In the January, 1933 issue of "SCIENCE FICTION" appeared a story I had written in 1932 entitled, "The Reign of the Superman." I used the pseudonym "Herbert S. Fine" which combined the name of a cousin of mine together with my mother's maiden name.
After the publication of "Reign of the Superman", it occurred to me that a different version of Superman could be the basis of an extremely powerful and successful comic book. And so I originated, together with Joe Shuster, the comic book "THE SUPERMAN", back in 1933.
As a science fiction fan, I have long been very familiar with the various themes in the field. The superman theme has been one of them ever since Samson and Hercules. I just sat down and wrote a story of that type — only in this first story, the Superman was a villain.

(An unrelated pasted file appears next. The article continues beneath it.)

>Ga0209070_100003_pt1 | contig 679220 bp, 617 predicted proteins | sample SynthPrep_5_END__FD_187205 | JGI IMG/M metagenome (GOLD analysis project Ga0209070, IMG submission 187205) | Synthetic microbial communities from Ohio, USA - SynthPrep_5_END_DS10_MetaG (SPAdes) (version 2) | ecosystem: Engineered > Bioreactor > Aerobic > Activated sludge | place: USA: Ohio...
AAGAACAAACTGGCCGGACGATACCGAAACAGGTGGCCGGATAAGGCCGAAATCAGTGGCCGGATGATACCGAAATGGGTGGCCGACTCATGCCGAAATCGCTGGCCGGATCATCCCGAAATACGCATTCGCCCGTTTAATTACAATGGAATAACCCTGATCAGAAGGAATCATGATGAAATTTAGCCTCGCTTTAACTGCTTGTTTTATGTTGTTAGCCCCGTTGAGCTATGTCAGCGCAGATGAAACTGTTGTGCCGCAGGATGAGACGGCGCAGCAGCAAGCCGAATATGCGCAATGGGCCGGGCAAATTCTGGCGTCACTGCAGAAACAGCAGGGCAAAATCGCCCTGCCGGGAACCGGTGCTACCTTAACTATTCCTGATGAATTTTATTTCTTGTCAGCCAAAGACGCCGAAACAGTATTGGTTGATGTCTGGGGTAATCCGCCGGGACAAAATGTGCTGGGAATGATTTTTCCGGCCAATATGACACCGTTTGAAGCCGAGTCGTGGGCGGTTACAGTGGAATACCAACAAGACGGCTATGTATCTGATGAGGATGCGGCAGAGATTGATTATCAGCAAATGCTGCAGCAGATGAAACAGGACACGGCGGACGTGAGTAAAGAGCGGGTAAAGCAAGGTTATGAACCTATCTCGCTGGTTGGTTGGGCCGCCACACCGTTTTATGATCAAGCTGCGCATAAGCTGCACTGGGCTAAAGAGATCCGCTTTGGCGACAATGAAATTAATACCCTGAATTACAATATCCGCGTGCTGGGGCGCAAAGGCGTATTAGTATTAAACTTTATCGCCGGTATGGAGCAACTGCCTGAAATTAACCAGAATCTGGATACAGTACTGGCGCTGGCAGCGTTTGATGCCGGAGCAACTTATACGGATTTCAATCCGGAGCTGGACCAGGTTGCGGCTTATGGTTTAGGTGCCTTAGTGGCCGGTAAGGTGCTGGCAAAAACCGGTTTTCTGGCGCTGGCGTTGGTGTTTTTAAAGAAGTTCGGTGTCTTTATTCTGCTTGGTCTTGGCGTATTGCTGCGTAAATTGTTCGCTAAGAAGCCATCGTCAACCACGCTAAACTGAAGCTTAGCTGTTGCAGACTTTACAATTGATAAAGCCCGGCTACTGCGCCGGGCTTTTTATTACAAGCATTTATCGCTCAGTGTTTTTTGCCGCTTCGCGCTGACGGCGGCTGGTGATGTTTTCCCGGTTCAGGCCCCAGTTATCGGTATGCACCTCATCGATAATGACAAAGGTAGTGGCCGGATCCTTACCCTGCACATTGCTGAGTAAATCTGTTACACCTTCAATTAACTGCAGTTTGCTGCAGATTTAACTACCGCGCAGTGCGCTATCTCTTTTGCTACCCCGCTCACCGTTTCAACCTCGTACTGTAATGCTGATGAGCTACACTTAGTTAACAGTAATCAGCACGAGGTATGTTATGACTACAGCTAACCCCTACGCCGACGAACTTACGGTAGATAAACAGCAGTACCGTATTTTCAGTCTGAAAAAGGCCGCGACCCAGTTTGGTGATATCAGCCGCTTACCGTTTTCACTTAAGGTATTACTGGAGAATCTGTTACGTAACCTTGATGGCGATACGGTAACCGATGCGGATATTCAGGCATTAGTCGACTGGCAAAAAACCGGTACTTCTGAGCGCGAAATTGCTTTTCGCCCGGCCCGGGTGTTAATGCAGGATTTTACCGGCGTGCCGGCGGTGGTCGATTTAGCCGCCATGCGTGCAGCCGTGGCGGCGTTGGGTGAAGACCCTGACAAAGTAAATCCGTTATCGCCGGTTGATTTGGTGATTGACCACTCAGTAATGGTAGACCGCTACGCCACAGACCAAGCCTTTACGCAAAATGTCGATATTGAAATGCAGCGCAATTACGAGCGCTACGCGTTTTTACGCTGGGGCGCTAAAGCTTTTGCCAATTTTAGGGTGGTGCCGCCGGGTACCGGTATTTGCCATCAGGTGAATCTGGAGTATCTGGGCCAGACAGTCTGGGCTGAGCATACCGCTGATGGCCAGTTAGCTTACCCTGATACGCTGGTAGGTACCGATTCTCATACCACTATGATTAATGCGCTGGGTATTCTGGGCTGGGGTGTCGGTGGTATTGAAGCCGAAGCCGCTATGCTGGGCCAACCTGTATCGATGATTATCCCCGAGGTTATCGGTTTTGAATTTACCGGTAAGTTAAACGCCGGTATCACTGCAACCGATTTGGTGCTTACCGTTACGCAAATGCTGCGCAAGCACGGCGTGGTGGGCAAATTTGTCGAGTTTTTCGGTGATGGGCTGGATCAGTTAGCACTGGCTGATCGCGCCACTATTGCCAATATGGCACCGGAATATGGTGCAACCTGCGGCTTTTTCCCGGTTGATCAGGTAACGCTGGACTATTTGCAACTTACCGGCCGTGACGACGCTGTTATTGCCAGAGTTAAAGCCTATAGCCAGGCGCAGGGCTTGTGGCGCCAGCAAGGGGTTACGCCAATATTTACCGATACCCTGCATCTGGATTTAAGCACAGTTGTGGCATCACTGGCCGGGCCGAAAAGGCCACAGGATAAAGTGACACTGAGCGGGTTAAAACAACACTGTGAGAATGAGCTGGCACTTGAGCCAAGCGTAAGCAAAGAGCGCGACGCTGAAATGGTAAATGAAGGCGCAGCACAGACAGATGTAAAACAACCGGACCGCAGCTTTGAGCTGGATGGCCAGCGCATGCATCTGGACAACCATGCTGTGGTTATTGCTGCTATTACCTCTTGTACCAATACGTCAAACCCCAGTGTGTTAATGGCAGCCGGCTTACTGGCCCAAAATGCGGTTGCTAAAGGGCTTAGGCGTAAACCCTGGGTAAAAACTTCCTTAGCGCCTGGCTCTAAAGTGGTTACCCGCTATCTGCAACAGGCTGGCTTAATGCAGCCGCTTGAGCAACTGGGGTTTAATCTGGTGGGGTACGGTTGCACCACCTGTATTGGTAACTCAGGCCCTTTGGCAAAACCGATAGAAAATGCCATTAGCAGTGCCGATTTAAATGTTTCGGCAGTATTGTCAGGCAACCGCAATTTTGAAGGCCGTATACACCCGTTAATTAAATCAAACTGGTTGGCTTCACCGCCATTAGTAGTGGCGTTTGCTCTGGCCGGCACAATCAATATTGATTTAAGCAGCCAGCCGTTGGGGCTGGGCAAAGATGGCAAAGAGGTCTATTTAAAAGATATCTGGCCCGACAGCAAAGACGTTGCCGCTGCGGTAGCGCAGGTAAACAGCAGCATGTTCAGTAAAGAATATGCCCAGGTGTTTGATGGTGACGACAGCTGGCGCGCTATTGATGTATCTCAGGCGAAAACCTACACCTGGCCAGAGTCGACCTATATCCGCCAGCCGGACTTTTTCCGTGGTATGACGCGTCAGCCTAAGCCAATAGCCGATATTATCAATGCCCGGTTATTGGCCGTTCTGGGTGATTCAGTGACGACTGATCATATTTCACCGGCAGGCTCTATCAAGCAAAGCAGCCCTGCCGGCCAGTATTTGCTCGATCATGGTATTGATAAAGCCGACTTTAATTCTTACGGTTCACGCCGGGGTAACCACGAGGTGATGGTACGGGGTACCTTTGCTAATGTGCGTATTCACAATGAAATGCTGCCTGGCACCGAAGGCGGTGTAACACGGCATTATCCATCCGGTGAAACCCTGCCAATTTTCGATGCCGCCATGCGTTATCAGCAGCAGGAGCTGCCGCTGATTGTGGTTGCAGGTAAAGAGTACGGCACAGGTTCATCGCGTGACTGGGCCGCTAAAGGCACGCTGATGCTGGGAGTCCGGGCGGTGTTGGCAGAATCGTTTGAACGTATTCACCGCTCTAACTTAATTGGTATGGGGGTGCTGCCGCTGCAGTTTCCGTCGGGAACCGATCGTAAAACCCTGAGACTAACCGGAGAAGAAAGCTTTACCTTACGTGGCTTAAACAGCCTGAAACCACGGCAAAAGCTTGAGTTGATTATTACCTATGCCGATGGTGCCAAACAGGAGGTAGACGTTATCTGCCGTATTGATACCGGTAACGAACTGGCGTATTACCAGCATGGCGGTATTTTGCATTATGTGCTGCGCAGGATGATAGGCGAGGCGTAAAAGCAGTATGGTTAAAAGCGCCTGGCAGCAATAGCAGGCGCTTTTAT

A couple of months after I published this story, it occurred to me that a Superman as a hero rather than as a villain might make a great comic strip character in the vein of Tarzan, only more super and sensational than that great character. Joe and I drew it up as a comic book.
Clark Kent grew not only out of my private life, but also out of Joe Shuster's. As a high school student, I thought that someday I might become a reporter, and I had crushes on several attractive girls who either didn't know I existed or didn't care I existed.
One night, when all the thoughts were coming to me, the concept came to me that Superman could have a dual identity, and that in one of his identities he could be meek and mild, as I was, and wear glasses, the way I do. The heroine, who I figured would be some kind of girl reporter, would think he was some kind of worm; yet she would be crazy about this Superman character who could do all sorts of fabulous things. In fact, she was real wild about him, and a big inside joke was that the fellow she was crazy about was also the fellow whom she loathed.
Initially, we were turned down by almost every comics publisher in the country.